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OPET: Optical Power Extinction Tomography

Overview Experiment Results Updates


Three-dimensional microscopy is essential in the fields of modern medicine and biology as well as high-tech manufacturing. Current techniques such as confocal microscopy and optical coherence tomography can produce three-dimensional data, but fail to produce the true reconstruction of the scattering object. Traditional diffraction tomography produces a true reconstruction of the scattered object, but requires extensive knowledge of phase and amplitude of the scattering field, which becomes more difficult as the frequency of the probe field increases. To address these deficiencies we are exploring a new tomographic imaging system based on Optical Power Extinction Tomography (OPET) that is capable of studying semi-transparent scattering objects. Our initial experiments will be limited to 2D applications and provide proof of principle that an OPET imaging system operates as theory predicts. One immediate application for the 2D system is the cross-sectional imaging of optical fibers. In the long term, we plan to build a larger and more refined instrument with full angular control of both beams. This will eventually allow for full three-dimensional reconstruction of a scattering object.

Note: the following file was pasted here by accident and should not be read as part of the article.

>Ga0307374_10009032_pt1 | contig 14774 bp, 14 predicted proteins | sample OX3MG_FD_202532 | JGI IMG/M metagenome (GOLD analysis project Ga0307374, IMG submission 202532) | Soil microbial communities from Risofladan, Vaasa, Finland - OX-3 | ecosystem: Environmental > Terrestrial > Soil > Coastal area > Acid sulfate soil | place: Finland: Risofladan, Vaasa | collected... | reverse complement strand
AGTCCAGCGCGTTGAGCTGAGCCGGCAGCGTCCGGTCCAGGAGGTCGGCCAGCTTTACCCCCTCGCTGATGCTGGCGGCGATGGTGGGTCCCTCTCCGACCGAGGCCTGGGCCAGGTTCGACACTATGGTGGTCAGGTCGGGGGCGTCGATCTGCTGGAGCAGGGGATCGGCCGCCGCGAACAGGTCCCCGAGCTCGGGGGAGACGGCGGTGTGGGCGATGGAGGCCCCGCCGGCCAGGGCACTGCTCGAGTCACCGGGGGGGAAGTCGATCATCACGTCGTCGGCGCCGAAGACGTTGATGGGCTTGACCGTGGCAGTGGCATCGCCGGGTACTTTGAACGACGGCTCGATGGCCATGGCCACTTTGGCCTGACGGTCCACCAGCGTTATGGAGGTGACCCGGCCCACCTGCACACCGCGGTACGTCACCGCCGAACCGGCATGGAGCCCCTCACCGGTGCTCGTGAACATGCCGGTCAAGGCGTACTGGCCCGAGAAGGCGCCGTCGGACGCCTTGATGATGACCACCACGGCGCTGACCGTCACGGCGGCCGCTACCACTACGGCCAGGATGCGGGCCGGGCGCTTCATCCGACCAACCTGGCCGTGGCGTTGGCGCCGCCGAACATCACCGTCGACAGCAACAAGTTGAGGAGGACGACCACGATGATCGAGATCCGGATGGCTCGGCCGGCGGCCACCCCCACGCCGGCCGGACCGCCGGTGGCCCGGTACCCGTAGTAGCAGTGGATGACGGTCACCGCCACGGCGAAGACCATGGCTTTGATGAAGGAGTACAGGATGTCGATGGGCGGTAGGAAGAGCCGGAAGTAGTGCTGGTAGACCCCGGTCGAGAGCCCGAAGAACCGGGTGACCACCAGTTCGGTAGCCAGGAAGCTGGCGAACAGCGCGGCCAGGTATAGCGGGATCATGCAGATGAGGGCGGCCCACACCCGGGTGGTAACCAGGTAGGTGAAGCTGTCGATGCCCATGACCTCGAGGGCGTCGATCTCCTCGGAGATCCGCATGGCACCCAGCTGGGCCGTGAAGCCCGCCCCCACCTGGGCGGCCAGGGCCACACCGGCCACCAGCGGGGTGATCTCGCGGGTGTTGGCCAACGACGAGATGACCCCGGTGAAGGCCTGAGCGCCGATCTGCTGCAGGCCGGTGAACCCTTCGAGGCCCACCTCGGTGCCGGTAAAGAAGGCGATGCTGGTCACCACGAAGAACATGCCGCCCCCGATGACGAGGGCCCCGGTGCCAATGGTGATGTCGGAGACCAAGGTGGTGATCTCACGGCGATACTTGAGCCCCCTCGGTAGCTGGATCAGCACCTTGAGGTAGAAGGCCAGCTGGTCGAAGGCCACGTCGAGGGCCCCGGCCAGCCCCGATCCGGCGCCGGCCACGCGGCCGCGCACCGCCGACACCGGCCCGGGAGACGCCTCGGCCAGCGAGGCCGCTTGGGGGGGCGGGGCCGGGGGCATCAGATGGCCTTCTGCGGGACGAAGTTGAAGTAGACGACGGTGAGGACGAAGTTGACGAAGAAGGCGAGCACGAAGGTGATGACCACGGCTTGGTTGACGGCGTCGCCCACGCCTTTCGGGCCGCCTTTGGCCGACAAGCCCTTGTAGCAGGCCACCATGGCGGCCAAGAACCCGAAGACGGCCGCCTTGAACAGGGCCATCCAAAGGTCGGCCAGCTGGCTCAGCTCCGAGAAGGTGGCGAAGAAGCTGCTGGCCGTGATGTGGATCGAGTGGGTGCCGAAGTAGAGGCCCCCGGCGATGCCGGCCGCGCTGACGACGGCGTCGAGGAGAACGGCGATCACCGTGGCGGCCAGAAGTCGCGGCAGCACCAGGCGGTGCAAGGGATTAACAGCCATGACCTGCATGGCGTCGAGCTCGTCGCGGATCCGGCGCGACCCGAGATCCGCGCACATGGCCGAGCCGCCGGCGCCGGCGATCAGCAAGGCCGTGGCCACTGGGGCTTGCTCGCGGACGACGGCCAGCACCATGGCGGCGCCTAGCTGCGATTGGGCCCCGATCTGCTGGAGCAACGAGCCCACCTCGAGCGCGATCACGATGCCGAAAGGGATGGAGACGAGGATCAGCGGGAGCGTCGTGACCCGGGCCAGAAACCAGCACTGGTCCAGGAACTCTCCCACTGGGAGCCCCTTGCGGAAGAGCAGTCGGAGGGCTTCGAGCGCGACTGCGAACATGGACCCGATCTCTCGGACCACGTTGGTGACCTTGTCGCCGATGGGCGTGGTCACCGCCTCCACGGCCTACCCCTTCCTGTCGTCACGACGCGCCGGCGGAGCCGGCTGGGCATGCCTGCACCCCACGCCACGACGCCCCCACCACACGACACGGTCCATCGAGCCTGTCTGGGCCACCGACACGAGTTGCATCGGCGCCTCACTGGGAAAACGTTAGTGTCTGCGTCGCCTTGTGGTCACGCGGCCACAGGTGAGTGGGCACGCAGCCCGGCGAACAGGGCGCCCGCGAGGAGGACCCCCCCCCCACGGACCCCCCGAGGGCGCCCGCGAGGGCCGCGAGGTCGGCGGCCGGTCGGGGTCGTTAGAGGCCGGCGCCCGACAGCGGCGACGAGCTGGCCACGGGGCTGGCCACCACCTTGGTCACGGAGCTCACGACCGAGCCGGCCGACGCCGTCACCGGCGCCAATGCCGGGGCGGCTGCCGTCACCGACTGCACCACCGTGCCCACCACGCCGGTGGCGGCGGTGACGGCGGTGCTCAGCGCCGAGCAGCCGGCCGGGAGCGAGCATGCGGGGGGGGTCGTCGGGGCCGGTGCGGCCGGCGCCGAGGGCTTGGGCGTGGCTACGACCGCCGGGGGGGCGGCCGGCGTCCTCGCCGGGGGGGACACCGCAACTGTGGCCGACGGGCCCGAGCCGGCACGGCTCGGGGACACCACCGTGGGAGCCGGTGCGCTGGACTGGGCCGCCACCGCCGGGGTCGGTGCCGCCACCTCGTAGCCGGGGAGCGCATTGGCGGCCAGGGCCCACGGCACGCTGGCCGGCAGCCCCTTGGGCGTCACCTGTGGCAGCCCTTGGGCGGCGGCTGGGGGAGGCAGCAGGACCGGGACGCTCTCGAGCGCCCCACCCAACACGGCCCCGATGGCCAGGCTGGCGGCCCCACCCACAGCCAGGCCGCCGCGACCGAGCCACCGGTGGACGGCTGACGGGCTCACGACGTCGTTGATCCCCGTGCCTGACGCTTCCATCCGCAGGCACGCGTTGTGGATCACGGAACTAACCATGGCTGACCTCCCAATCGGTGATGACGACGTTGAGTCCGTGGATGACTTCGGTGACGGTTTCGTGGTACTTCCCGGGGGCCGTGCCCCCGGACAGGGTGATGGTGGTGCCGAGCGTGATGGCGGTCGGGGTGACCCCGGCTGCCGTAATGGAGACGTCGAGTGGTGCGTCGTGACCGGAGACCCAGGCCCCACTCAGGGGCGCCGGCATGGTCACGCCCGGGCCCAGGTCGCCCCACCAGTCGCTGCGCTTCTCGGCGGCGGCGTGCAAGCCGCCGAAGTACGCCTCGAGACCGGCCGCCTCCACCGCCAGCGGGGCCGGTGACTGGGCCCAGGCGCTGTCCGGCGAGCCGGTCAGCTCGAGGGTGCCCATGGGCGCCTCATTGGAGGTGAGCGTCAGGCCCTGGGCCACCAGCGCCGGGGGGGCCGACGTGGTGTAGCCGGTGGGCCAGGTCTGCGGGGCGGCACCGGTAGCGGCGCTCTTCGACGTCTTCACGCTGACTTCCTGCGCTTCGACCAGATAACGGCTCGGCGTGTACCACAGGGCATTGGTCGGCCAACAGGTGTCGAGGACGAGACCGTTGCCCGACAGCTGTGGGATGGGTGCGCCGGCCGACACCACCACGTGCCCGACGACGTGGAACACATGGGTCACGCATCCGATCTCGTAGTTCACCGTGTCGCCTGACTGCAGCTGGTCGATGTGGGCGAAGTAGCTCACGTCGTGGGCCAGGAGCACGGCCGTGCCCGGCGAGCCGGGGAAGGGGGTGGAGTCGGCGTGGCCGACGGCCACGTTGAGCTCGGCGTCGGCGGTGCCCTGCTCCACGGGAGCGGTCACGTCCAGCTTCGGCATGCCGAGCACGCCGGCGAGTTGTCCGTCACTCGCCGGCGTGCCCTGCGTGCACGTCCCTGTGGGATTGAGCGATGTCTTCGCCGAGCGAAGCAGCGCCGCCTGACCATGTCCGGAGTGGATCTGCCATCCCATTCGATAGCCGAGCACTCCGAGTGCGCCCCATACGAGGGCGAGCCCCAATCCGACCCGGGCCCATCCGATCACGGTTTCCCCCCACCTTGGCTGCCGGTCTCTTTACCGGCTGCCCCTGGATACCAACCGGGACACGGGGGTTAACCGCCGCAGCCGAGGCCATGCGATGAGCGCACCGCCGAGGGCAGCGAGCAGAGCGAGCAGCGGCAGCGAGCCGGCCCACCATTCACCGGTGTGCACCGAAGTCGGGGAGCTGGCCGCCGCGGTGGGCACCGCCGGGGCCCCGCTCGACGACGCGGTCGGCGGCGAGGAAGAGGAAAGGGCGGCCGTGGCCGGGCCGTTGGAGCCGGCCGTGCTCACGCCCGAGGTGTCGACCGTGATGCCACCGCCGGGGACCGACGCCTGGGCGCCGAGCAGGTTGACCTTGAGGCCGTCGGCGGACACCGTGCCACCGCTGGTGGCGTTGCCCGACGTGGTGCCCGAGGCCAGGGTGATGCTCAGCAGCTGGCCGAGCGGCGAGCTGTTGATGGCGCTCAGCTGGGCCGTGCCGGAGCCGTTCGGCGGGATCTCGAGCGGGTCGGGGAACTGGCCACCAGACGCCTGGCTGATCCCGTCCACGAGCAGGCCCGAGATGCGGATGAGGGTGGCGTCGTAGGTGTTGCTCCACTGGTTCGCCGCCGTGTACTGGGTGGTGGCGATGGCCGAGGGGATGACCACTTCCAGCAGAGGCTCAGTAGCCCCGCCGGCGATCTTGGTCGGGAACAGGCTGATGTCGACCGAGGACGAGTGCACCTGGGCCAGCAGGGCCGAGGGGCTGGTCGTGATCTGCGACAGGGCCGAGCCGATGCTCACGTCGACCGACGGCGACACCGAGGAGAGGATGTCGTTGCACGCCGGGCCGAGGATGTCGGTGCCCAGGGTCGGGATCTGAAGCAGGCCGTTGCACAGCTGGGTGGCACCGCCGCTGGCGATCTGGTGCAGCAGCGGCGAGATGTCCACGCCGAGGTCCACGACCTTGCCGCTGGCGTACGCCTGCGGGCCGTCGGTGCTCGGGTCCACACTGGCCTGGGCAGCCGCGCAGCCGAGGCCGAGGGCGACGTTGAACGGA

Figure 1
FIG. 1. Scheme for generating two mutually coherent beams needed to determin the data function. Two identical beams are generated at the beam splitter (BS). As shown on our Experiments page we use fibers to deliver the beams to the sample instead of the mirrors shown here.


  • P S Carney and E Wolf, "Power-extinction diffraction tomography with partially coherent light," Opt. Lett. 26, 1770-1772 (2001). PDF

  • P S Carney, E Wolf, and G S Agarwal, "Diffraction tomography using power extinction measurements," J. Opt. Soc. Am. A 16, 2643-2648 (1999). PDF

  • P S Carney, E Wolf, and G S Agarwal, "Statistical generalizations of the optical cross-section theorem with application to inverse scattering," J. Opt. Soc. Am. A 14, 3366-3371 (1997). PDF

This project is being funded by a Beckman Research Award and an Airforce MURI grant.
See theFunding page for more details

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